In our Freedom Q&A series, we interview artists, NGO leaders, academics, students, grassroots activists and others around the world who are using their voices and creative skills to fight human trafficking.
This week, we hear from ArtWorks for Freedom contributing artist Holly Bass, multidisciplinary performance and visual artist, writer and director.
“There are times when we have to take a risk. It may not be a physical risk, it may be a social risk.” ~Holly Bass
HOLLY BASS believes in the ability of the arts to open eyes and engage audiences confronting complex social issues. As a multidisciplinary performance and visual artist, writer and director, Bass regularly uses her artwork to draw attention to subject matters ranging from the objectification of black bodies to race and urban gentrification. Bass creates a bridge that allows audiences to move beyond observation and participate fully in the act of creating art and awareness. Such can be seen in a recent exhibition “Flock 01,” where Bass and other artists guided audience members through performance scenes discussing life, death and liberation at the Smithsonian National Museum of African Art in Washington, DC. In her scene, Bass invited audience members to put their bodies on the line in protest fashion for African-American victims of state violence (see video).
Performance pieces like these show show Bass and her approach to art, which challenge audiences to understand social issues in new ways that may be outside of their everyday experience. This approach also makes Bass a perfect contributor to ArtWorks for Freedom. Bass plans to work with ArtWorks for Freedom in the near future on a piece that specifically addresses human trafficking using the same piercing emotion felt throughout her work. Below, she shares her thoughts on art and activism in our Freedom Q&A.
Why did you decide to lend your artistic voice to raising awareness of human trafficking?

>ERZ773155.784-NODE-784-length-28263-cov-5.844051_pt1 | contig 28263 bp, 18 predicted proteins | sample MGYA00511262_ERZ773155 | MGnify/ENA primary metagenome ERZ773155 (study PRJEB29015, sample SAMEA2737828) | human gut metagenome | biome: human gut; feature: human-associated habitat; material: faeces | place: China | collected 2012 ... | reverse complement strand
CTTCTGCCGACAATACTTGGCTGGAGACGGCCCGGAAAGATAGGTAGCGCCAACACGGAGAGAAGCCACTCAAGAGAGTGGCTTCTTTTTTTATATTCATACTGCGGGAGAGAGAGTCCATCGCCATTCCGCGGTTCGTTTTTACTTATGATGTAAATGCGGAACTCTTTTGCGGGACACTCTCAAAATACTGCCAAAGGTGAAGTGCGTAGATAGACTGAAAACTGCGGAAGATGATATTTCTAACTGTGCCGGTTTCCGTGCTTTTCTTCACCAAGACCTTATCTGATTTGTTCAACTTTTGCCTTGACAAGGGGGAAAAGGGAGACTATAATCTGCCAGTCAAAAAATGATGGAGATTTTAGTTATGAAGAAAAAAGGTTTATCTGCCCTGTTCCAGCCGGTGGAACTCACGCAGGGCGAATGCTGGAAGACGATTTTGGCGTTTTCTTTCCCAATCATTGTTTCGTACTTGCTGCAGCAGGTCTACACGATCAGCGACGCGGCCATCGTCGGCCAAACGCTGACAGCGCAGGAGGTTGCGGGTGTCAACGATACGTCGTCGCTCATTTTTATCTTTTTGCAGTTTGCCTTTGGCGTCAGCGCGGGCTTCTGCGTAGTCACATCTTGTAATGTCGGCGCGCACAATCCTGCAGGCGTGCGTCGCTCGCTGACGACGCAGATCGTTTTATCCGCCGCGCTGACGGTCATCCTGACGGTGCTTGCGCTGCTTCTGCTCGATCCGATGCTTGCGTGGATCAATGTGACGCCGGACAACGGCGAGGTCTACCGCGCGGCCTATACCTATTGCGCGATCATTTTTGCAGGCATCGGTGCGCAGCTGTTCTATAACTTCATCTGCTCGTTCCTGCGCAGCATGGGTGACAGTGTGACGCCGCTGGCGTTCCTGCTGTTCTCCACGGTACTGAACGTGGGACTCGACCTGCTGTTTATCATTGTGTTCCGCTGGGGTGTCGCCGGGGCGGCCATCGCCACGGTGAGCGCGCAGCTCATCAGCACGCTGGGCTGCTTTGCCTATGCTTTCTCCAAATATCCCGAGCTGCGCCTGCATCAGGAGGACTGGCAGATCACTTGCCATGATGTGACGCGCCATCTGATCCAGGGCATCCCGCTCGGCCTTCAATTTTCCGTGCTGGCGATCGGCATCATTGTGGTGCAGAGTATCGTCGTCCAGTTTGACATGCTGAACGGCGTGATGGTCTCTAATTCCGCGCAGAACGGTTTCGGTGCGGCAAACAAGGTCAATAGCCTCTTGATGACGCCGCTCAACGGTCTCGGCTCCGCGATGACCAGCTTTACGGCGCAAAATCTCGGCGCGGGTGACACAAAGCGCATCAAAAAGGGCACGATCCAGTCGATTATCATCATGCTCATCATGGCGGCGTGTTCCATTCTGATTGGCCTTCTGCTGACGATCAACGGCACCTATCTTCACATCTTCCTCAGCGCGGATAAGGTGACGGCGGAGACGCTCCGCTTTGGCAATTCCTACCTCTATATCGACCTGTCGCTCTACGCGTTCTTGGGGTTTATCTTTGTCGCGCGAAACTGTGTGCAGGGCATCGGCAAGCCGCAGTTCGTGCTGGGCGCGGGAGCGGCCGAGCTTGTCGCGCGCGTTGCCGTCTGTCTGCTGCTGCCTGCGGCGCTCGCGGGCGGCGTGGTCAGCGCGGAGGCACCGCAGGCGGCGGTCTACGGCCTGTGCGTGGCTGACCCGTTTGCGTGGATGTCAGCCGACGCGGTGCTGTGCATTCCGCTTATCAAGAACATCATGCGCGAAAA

As a person whose ancestors were brought to the United States as slaves, I am keenly aware of the cultural attitudes and mores that can allow a society or culture to accept and normalize slavery. I also work with many teenage girls who have experienced being trafficked and see the struggles they face. It’s important as a community that we recognize that trafficking and slavery aren’t things that happen on the other side of the world; they happen right here in our own neighborhoods.
What role do you feel the arts can play in anti-human trafficking work?
The arts can be a powerful tool for healing and awareness. Writing, visual arts and performance can provide a forum for vulnerable populations to open up and regain a sense of self-identity and power. For those who haven’t experienced trafficking, the arts can humanize this issue and allow us to empathize with people we imagine are different from us.
What is the best lesson you’ve learned about activism and art?
Activist art doesn’t have to be didactic or heavy-handed. It can be nuanced, thoughtful and engaging. It can be funny and joyful, even. It can encompass the full range of human expression and emotion, but it requires tremendous reflection and discipline to balance message and medium.
What advice would you give artists who want to use their work to address human trafficking but don’t know how to get started?
Artists need to be eternal students. Just as an artist must devote time to developing and refining her craft, she also must observe and process the world around her. The most important thing is that we continue to be educated citizens. This work requires research and deep investigation. It’s not enough to be emotionally moved by the tragedy of trafficking. Good art requires asking hard questions and seeing the situation from a variety of perspectives—the trafficked individuals, the traffickers, those who benefit from it. We need to be investigative reporters and explore the facts as well as examining our personal motivations.
Why is the fight against human trafficking something that everyone should be involved in?
I’d answer that question with quotes from two great activists.
“Injustice anywhere is a threat to justice everywhere.” – Martin Luther King, Jr.
“The price of freedom is eternal vigilance.” – Bishop Desmond Tutu